16. Be creative in how you create mysteries. Even simple events and revelations can be tweaked to turn them into mini mysteries that help intrigue the reader and keep them moving through the story.
o Mom’s revelation in Book 2. Cool, but I made it better. Added scene in beginning where she runs toward Tick, saying she has to tell him something. Revelation comes at end.

17. Avoid cliché like the plague (get it?). Don’t write a book about a farm boy in a fantasy land trying to obtain a magical object to save the kingdom. Just don’t do it. Come up with something the world has never seen before. Not an original idea, per se, but your own twist to it.

18. Rewriting. It takes work. A first draft is not publishable. Neither is a second draft. Maybe not even a third. You have to devote yourself to working hard on revisions if you want to make it.

19. Don’t write the same way you’d tell a bedtime story. It’s totally different.
o Avoid: this happened, then this happened, then this happened…
o Write cinematically.

20. Make your characters strong. Act, instead of react.
o However, give them flaws. Make them do things that will cause the reader to dislike them momentarily.


Q said...

Excellent! Thank you!

Don said...

"Envelop the reader in a journey"

This is now taped across the top of my monitor. It's what I've been trying to do. I will use this as my mantra.

Jewel Allen said...

Great advice, James. Thanks! And congratulations on finishing The Maze Runner!!

Anna said...

Thanks very much for posting this James! I'll always remember that James Dashner said to have a solid ending, and despite the thousands of doubts I still have about my story, I'm really looking forward to working on it a lot in the next few months. Maybe I'll even finish it. I'm getting excited about reading The Hunt for Dark Infinity.....when does it come out?

Peggy said...

Thanks, James! That's great stuff! I love that you are always so willing to share your knowledge.

Cheryl said...

Thank you, James! This has already helped me in many ways, and I can see a finished manuscript in my hands within the next...decade? Okay, kidding, because this really did help me. I really appreciate it! Great advice. Great, great advice.

P.S. Congratulations on the finished book, the tour, and everything else!

Worldbuilder Robin said...

I know I didn't go to the conference, but...

Could you expound a bit on #11, the one about enveloping the reader in a journey instead of a play by play narrative? I'm not sure what the difference is.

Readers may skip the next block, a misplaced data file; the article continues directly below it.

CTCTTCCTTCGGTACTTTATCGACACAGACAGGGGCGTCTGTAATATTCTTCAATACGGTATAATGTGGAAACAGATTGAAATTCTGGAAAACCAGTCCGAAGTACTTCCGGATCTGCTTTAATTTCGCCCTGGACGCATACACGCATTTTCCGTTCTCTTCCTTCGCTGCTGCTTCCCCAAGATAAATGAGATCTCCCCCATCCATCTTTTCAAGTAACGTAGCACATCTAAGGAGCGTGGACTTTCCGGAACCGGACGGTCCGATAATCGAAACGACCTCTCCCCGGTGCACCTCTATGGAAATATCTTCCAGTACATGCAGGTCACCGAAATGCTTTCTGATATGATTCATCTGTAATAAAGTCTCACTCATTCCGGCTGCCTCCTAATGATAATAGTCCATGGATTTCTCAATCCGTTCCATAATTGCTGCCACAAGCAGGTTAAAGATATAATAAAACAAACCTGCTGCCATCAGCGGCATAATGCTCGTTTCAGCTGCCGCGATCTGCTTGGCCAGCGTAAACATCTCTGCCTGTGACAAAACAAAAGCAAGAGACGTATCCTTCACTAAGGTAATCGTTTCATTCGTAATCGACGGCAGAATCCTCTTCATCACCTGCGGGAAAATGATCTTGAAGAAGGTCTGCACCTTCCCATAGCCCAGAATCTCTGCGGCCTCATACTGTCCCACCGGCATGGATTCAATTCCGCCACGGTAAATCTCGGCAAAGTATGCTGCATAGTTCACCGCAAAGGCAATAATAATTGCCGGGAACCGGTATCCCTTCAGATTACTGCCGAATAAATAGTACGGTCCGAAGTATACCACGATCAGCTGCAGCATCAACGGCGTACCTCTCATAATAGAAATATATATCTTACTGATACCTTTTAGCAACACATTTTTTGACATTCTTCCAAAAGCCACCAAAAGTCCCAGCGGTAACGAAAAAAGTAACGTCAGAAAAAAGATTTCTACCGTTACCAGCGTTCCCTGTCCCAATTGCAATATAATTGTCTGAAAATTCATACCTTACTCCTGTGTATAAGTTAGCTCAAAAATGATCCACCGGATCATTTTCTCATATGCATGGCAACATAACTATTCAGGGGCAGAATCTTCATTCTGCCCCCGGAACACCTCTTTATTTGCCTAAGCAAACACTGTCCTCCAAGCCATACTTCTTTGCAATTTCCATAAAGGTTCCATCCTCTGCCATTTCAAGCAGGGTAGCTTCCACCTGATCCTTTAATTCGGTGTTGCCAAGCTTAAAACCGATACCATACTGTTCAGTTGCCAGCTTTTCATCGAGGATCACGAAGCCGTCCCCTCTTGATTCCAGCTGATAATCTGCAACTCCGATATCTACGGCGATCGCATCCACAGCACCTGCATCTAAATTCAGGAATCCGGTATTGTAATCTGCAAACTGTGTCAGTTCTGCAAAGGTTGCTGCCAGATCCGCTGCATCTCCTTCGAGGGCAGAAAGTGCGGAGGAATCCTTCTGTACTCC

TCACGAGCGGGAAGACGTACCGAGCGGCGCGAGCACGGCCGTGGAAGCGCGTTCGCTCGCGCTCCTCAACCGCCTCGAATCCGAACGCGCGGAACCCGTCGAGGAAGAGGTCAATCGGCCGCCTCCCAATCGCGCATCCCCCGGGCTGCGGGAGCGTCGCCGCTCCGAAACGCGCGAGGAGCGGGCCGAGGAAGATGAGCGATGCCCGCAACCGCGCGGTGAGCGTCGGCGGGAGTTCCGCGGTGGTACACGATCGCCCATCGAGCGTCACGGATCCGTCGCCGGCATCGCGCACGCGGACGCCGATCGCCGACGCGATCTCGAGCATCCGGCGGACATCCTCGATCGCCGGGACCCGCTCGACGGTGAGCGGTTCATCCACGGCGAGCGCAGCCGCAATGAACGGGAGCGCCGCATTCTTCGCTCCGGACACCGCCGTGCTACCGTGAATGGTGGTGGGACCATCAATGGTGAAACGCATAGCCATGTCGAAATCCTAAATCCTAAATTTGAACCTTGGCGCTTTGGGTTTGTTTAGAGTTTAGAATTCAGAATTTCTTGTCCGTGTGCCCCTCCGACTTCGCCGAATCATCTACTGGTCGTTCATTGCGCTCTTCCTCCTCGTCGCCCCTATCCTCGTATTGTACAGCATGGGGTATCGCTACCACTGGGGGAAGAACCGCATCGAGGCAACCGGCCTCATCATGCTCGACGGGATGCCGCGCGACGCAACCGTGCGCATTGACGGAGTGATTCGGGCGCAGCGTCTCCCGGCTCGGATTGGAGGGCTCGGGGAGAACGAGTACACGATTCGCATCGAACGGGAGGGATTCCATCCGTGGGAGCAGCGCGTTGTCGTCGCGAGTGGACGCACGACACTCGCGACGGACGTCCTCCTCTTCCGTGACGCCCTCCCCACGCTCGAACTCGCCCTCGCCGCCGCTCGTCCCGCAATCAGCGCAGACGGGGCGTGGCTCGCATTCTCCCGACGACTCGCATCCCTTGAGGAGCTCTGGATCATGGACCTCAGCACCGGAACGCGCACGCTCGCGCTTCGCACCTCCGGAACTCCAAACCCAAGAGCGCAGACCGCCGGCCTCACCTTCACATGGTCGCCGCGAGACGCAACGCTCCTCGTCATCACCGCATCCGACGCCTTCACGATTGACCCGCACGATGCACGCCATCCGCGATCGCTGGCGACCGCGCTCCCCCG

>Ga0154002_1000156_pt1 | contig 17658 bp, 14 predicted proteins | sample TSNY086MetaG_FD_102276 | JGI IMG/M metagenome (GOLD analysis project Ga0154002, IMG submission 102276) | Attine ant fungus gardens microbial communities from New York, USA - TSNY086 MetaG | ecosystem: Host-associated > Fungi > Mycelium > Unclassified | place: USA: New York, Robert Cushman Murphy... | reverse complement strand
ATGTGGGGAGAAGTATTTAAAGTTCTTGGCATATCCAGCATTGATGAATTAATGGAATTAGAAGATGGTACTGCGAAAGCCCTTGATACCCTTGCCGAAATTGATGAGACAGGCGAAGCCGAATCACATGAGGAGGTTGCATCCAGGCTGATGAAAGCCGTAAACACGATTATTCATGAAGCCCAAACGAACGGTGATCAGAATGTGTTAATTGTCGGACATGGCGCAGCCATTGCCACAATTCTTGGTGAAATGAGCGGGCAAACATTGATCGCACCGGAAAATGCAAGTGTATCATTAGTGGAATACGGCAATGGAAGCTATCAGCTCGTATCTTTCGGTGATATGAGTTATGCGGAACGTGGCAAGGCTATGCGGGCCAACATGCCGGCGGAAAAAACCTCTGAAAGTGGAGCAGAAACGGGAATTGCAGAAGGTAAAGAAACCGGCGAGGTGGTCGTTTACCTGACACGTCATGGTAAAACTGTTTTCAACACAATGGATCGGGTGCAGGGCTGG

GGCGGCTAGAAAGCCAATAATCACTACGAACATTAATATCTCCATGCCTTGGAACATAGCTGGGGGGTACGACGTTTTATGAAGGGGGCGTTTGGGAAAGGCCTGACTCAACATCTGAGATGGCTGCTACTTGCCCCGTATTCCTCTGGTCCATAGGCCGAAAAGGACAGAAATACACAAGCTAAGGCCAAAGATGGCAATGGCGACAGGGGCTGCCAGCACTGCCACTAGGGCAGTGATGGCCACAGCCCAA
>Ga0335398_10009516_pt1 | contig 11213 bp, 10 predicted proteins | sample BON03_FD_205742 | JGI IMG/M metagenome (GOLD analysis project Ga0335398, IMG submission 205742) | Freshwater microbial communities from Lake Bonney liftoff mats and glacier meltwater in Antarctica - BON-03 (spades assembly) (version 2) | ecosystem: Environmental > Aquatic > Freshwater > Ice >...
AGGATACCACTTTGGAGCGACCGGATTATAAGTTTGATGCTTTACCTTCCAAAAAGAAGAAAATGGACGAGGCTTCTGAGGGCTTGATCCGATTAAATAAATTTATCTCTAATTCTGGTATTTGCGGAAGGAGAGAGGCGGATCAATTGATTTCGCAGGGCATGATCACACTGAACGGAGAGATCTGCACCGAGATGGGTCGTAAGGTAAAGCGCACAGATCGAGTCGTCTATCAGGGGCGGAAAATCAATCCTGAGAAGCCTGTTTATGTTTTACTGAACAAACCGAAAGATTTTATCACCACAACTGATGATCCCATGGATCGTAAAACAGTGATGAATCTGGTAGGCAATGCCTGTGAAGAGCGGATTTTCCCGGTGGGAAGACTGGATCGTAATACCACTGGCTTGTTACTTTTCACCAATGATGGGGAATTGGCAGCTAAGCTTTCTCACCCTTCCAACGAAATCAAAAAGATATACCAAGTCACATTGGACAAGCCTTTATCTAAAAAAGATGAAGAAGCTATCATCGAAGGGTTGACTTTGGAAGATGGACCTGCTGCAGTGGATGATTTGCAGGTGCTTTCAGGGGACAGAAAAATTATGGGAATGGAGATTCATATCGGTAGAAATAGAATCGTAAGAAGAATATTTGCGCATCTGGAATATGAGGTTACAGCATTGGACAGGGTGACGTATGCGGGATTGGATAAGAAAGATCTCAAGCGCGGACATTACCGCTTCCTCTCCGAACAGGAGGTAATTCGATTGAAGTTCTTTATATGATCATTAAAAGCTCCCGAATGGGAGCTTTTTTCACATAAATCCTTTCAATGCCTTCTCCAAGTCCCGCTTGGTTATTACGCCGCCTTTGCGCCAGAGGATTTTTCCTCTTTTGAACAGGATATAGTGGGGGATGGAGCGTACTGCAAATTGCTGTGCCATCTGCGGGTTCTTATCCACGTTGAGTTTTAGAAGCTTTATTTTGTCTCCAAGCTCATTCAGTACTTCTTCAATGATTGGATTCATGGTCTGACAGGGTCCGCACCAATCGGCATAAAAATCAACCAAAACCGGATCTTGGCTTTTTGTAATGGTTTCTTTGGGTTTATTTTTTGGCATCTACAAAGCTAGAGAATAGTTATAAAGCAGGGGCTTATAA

Anonymous said...

On semicolons: most editors I know hate them with a fiery passion and delete them whenever they get a chance. I personally prefer the em dash, if you're going for faster pacing, though a period would be just fine, too.

P.S. I'm in Orem now! I've been meaning to email everyone with contact info, but it will have to wait until I send out the housewarming party invites. Which sadly won't be this weekend, and you'll be on tour. Hm. But if you have time this week before you leave, email me and we can get together for lunch or something.

J.N. Future Author said...

wonderful! Iv just started writing and i need to learn some of thoughs lessons...I really wish i could have been there on saturday but i had previous engagments.

Kimberly Vanderhorst said...

Fabulous and entertaing advice, thanks James!

And congrats on the completed book and all the exciting things you have on the horizon.

Anonymous said...

Great info! Now go to sleep! (After you read the email I sent you) ;)

Venom Sepluv said...

Hey James! I met you (thanks to Suzy) at the Roundup this weekend! And I am so happy I did, you are a great person!

Thanks so much for doing that awesome workshop. It has already helped me so so much, it's astonishing!

Congrats on turning in The Mazerunner, too. I hope the editing goes well after you worked so hard. Two months is an accomplishment of huge proportions. I can't wait to read it myself.

Lillian J. Banks said...

Awesome stuff, James, have fun on tour. :)

Dedee said...

That's an awesome post. Too bad I don't write fantasy!

Rachelle Christensen said...

Great tips! Thanks for sharing. I was sad to miss the conference, but am looking forward to next year.

Anonymous said...

Wow, excellent advice. Thank you! Wish I'd attended the conference.

Frank Cole said...


I have to thank you, pal! Although I missed the conference I got a ton out of your post and already applied the edits to one of my manuscripts. Great advice!

Anonymous said...

Love these notes James!